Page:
The French Ministry of Finance said on Wednesday that the French Ministry of Finance has issued a notice to large technology companies informing them that the digital service tax should be paid in December as planned.
France suspended tax collection early this year, which will hit companies like Facebook and Amazon. At the same time, the Organization for Economic Cooperation and Development (OECD) is currently negotiating a comprehensive reform of international tax rules.
The Ministry of Finance has long stated that if negotiations still fail to produce results by then, it will collect taxes as planned in December, which happened when nearly 140 countries agreed last month to continue negotiations until mid-2021.
An official of the ministry said: “The companies that are to pay taxes have received notices asking them to pay instalments for 2020.”
Last year, France levied a 3% tax on the digital service revenues of companies with French revenues of more than 25 million euros (about 2 billion rupees) and 750 million euros (about 66 billion rupees) in France.
It said that Facebook’s position “is to ensure compliance with all tax laws in the jurisdictions in which we operate”, adding that it has received tax bills from the French authorities.
A person familiar with the online retailer said that Amazon has received reminders from the French authorities to pay taxes and will comply with the tax law.
Paris stated that it will revoke taxes immediately after reaching the OECD agreement to update cross-border tax rules in the era of online commerce. Large Internet companies can book profits in low-tax countries regardless of where their customers are.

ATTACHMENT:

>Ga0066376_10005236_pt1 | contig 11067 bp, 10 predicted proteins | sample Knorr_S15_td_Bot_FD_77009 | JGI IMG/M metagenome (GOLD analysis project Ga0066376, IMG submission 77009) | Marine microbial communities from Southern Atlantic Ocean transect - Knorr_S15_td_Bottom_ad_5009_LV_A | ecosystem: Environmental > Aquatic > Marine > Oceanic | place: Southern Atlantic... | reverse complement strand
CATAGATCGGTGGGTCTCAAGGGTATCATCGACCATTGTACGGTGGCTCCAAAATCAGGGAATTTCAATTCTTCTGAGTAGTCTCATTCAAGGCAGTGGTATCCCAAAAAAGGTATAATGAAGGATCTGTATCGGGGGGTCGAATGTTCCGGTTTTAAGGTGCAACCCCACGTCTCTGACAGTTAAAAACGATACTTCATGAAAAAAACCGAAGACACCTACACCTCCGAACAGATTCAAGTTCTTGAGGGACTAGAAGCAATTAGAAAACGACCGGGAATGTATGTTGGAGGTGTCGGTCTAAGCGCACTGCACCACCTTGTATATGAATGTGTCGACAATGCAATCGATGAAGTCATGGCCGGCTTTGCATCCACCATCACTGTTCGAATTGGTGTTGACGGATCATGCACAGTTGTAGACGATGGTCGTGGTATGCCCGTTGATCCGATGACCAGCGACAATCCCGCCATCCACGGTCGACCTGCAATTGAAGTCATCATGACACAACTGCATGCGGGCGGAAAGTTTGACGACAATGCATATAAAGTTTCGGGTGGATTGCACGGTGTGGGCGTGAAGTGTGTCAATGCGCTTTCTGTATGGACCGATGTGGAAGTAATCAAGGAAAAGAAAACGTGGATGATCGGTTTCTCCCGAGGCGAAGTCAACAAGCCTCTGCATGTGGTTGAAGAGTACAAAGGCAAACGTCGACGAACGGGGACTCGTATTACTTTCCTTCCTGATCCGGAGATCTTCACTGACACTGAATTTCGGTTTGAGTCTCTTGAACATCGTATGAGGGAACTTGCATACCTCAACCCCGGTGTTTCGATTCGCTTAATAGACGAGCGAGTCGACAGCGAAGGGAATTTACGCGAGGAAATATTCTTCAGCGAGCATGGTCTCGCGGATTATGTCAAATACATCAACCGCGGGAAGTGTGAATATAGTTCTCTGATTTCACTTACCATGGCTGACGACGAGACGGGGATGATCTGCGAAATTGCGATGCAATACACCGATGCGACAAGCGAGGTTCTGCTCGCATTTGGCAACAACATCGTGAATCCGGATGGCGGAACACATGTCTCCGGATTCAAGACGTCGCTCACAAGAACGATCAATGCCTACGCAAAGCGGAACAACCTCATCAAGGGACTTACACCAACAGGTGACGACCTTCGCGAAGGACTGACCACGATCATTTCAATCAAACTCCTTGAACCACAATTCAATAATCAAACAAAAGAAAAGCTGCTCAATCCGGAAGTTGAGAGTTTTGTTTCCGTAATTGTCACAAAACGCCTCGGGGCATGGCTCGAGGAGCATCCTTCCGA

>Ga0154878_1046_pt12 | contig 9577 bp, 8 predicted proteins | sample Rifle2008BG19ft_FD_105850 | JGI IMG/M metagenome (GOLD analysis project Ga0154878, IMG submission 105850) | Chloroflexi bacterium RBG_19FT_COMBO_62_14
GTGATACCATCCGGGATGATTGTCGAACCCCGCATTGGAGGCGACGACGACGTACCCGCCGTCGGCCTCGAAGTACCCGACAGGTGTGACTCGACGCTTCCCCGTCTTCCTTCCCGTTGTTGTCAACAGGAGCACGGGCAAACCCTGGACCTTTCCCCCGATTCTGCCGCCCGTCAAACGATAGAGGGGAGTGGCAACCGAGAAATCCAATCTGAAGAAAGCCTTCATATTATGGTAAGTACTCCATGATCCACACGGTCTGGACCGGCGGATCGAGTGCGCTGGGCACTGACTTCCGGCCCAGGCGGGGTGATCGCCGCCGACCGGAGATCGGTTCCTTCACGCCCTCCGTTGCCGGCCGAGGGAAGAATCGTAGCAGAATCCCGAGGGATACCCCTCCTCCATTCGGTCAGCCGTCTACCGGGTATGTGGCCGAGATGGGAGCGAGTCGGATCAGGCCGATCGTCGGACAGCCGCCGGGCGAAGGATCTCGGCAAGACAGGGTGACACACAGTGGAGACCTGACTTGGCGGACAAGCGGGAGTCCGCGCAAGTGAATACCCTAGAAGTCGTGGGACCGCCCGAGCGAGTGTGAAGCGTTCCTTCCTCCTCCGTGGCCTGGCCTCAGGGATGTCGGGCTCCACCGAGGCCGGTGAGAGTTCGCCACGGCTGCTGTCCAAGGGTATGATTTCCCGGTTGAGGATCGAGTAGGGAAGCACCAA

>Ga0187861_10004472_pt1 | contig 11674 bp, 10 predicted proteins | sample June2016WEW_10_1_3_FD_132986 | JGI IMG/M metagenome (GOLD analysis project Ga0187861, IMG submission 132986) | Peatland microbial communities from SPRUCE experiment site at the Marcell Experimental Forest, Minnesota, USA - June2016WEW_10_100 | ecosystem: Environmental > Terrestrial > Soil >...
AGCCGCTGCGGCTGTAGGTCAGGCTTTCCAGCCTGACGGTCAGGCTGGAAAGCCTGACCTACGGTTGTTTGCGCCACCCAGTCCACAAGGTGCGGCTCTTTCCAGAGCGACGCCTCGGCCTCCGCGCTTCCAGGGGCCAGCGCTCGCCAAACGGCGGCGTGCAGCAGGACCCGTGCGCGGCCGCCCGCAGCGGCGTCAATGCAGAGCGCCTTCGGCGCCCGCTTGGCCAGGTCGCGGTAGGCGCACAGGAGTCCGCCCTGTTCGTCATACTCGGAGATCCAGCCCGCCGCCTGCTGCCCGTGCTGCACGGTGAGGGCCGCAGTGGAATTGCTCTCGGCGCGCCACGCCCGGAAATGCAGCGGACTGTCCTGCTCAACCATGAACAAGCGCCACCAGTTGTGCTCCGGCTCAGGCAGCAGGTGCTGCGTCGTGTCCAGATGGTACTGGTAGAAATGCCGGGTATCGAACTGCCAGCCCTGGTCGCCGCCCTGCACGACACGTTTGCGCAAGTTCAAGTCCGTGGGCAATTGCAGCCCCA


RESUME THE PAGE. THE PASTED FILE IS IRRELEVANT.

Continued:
Officials said that as the Trump administration became unwilling to sign a multilateral agreement, the negotiations were deadlocked.
French Finance Minister Bruno Le Maire said in an interview with Bloomberg on Monday: “We will, as always, explain to the US government that we will collect this digital tax in mid-December.”
He said: “Our goal remains to reach an OECD agreement by the first few months of 2021.”
Dan Shu Neidle, a partner at the law firm Clifford Chance, is skeptical that the American president-elect Biden would agree to such a deal.
Nedell said: “I’m not sure why Biden agreed to make U.S. companies pay more taxes in Europe, but there is not much benefit to the United States.”
© Thomson Reuters 2020
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